Collins: In my own experience as a physician, I have not seen a miraculous healing, and I don’t expect to see one. Also, prayer for me is not a way to manipulate God into doing what we want Him to do. Prayer for me is much more a sense of trying to get into fellowship with God. I’m trying to figure out what I should be doing rather than telling Almighty God what He should be doing. Look at the Lord’s Prayer. It says, “Thy will be done.” It wasn’t, “Our Father who are in Heaven, please get me a parking space.”FROM A MAY 20, 2020 SCIENTIFIC AMERICAN ARTICLE WRITTEN BY JOHN HOGAN
What am I to do with these now?
The question lingered as my thoughts became distracted. Once I regained my focus there was a new question that had surfaced.
Why do miracles make me uneasy? I also wondered why these questions couldn’t have waited for the weekend! Yet, here I was on this Tuesday morning faced with a question. A question that once answered would necessarily have a trickle down effect to answers about other questions regarding the Bible but more about that another day.
Do I not like the idea of miracles being possible. Of course I do! Who doesn’t? Then why be hesitant to accept these?
Why do miracles make me uneasy? As I continued conversing with God on the matter, I ended up jotting down 6 things in response to the question. Here they are in the order they came to my mind along with a few thoughts that accompanied them:
- Because I can’t understand them – Is it that I can’t understand them or that I’m uncomfortable with what people might think of me if I say that I believe them to be true and still possible, in various ways, today? I think it’s the latter. Hmmm, I worry to much about what others think of what I think and believe. But also, I can’t say that I fully understand them either. How does someone walk on water, heal the sick, feed thousands of people with 5 loaves and 2 fish? It certainly challenges what seems to be the natural way of things. Then again, they wouldn’t be miracles if they didn’t. Do I not like the idea of miracles being possible. Of course I do! Who doesn’t? Then why be hesitant to accept these?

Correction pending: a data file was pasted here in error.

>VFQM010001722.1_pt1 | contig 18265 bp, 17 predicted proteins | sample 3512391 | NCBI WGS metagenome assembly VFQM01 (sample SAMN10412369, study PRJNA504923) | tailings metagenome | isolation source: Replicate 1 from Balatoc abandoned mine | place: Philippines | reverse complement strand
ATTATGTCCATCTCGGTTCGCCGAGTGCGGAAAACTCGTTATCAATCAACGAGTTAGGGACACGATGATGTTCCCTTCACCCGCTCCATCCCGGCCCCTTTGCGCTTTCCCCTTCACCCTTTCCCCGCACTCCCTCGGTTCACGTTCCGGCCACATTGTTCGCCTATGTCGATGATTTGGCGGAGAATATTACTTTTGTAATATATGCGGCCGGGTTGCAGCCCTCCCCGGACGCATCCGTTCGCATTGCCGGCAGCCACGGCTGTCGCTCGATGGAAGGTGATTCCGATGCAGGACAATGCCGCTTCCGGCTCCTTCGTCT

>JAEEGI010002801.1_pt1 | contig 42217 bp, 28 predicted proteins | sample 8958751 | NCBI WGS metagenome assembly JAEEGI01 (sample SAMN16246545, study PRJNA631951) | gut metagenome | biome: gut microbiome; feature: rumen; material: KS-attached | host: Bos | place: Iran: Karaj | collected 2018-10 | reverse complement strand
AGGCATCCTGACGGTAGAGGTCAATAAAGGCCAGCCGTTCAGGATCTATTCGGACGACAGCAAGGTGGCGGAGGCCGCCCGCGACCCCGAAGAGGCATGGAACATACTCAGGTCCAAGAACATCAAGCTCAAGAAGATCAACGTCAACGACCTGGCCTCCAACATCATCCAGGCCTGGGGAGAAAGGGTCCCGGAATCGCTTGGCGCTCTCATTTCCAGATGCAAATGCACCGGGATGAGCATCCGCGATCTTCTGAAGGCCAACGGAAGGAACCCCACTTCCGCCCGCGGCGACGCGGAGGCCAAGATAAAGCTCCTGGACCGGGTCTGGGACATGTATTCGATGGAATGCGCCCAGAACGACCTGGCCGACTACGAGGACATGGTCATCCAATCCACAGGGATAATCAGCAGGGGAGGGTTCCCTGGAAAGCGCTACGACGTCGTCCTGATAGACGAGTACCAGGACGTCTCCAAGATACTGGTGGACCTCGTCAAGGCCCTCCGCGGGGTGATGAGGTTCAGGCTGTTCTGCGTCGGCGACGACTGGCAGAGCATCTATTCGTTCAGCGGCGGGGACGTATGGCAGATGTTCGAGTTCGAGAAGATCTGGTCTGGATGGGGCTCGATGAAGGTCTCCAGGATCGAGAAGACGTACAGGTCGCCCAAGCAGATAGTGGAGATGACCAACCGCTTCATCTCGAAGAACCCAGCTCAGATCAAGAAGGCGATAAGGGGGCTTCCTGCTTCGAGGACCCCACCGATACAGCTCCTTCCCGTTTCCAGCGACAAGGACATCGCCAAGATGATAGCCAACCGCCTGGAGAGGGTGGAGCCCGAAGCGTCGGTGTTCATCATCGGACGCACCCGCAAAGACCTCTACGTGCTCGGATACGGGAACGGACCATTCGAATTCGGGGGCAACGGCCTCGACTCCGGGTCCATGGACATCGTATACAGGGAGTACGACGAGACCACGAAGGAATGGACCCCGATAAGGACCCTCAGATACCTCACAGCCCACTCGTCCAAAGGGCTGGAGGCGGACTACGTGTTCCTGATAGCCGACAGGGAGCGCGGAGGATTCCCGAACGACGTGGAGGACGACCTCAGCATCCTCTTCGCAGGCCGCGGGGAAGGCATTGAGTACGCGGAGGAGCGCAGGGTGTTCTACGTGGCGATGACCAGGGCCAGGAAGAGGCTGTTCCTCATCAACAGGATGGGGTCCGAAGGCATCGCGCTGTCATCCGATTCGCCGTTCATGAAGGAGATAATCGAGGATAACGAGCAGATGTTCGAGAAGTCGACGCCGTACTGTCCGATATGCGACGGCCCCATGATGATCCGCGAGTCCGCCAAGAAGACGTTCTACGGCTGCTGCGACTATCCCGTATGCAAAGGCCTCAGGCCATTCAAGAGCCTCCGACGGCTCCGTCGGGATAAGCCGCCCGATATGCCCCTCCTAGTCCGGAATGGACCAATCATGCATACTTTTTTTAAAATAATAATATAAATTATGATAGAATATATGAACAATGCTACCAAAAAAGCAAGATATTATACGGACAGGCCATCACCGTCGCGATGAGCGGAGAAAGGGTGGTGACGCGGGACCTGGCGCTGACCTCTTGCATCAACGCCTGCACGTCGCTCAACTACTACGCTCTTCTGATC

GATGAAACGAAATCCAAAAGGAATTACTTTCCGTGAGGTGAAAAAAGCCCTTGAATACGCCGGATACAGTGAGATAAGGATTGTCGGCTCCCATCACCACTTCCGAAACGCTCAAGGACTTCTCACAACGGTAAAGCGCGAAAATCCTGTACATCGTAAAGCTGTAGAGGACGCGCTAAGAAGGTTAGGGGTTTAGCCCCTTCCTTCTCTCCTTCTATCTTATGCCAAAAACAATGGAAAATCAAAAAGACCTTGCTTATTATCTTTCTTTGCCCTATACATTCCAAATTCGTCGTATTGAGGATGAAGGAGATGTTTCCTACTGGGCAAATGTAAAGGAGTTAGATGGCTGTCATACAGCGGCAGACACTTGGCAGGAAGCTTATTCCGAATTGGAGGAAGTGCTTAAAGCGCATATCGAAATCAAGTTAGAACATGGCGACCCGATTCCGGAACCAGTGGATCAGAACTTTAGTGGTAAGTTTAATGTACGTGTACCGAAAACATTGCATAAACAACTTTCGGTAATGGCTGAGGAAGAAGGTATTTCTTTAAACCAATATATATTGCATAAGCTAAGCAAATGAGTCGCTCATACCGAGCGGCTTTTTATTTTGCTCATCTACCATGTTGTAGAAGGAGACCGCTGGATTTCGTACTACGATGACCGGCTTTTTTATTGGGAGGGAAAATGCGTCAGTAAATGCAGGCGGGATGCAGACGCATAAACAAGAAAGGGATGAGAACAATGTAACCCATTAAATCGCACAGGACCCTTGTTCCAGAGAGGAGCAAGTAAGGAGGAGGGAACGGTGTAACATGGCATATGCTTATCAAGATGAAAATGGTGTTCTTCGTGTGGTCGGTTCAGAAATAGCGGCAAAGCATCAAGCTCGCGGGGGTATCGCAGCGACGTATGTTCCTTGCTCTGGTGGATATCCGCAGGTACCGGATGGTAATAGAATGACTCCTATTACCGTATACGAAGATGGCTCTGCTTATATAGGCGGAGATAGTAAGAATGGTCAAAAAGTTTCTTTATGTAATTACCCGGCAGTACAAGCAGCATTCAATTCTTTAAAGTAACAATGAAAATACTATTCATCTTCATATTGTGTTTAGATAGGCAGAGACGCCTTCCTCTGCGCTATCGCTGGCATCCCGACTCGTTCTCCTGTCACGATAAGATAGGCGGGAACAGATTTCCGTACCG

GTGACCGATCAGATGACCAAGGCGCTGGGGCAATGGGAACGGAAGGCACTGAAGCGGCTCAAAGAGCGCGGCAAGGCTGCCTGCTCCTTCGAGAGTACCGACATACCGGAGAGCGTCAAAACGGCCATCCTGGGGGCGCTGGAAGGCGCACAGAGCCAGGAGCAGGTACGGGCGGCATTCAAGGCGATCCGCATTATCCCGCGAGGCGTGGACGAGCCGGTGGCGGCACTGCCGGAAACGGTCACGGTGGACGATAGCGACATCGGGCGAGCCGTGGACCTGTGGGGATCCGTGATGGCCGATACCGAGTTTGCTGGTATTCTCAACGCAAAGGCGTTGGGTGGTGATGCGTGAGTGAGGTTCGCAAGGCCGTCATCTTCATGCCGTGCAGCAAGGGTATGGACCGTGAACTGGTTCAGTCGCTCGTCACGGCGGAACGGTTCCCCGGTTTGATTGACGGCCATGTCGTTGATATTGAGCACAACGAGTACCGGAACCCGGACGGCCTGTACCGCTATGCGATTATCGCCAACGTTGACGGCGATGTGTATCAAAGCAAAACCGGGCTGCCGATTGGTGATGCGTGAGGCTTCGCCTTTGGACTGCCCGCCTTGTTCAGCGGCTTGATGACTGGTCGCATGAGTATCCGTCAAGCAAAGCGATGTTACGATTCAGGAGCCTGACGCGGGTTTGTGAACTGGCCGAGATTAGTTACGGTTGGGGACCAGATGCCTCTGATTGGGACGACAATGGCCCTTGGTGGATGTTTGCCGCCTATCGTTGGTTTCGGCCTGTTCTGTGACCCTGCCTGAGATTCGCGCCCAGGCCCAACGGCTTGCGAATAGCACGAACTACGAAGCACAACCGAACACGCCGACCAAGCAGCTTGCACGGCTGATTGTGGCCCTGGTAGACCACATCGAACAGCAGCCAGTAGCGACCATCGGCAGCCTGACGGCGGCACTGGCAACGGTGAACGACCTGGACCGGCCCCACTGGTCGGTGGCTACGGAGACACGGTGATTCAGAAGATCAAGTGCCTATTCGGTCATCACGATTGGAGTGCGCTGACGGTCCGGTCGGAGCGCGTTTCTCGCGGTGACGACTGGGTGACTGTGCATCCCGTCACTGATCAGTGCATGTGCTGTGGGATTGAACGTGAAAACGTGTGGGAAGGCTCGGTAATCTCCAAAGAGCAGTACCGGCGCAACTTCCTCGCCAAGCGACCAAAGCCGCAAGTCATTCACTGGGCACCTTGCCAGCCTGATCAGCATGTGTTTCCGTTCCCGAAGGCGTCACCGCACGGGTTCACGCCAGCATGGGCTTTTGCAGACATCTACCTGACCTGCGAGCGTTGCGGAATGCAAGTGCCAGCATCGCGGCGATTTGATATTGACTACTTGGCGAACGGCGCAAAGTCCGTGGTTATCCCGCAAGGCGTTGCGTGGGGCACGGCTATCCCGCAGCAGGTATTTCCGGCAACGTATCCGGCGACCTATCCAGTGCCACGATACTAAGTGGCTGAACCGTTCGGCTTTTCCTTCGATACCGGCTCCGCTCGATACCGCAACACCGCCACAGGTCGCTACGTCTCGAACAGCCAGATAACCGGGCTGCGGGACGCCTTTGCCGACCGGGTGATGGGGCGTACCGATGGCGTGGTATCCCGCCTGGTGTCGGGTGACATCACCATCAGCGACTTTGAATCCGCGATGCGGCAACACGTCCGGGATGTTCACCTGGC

- My head tells me the texts are more of an exaggeration used by the author to prove a point about Jesus – that sounds smart at a superficial level but doesn’t really seem to make sense.
- If they are real and true, then I need to seriously contend with the reality of Jesus and who he says he is – this is the kicker! Jesus is either a fictitious character, a real person who had a significant impact and was then venerated by his followers who exaggerated stories about him after his death, or he is who he says he is … the very son of God, he himself also God revealing to us who God the father is and what he is accomplishing through Jesus.
- I have not seen any … or have I? – I guess it depends what I’m looking for.
- Why do we not see more like them? – good question. I don’t know.
- Did I not personally experience one just a few short weeks ago? – Yes, I most certainly did. It was undeniable and I better not forget it!
Ok, so that was a short look into what was going on in my head that morning! There was still a question remaining to be answered … What am I to do with these now?
As I wrapped up my meeting with God, I acknowledged the tension and anchored my faith not in my understanding (in this case of miracle dynamics) but in the one who did them, Jesus. There are hundreds of other things that I believe to be true without being able to claim a proper understanding of how they work, so why not this.
What about you? What is your understanding of and level of comfort with, Jesus’ miracles?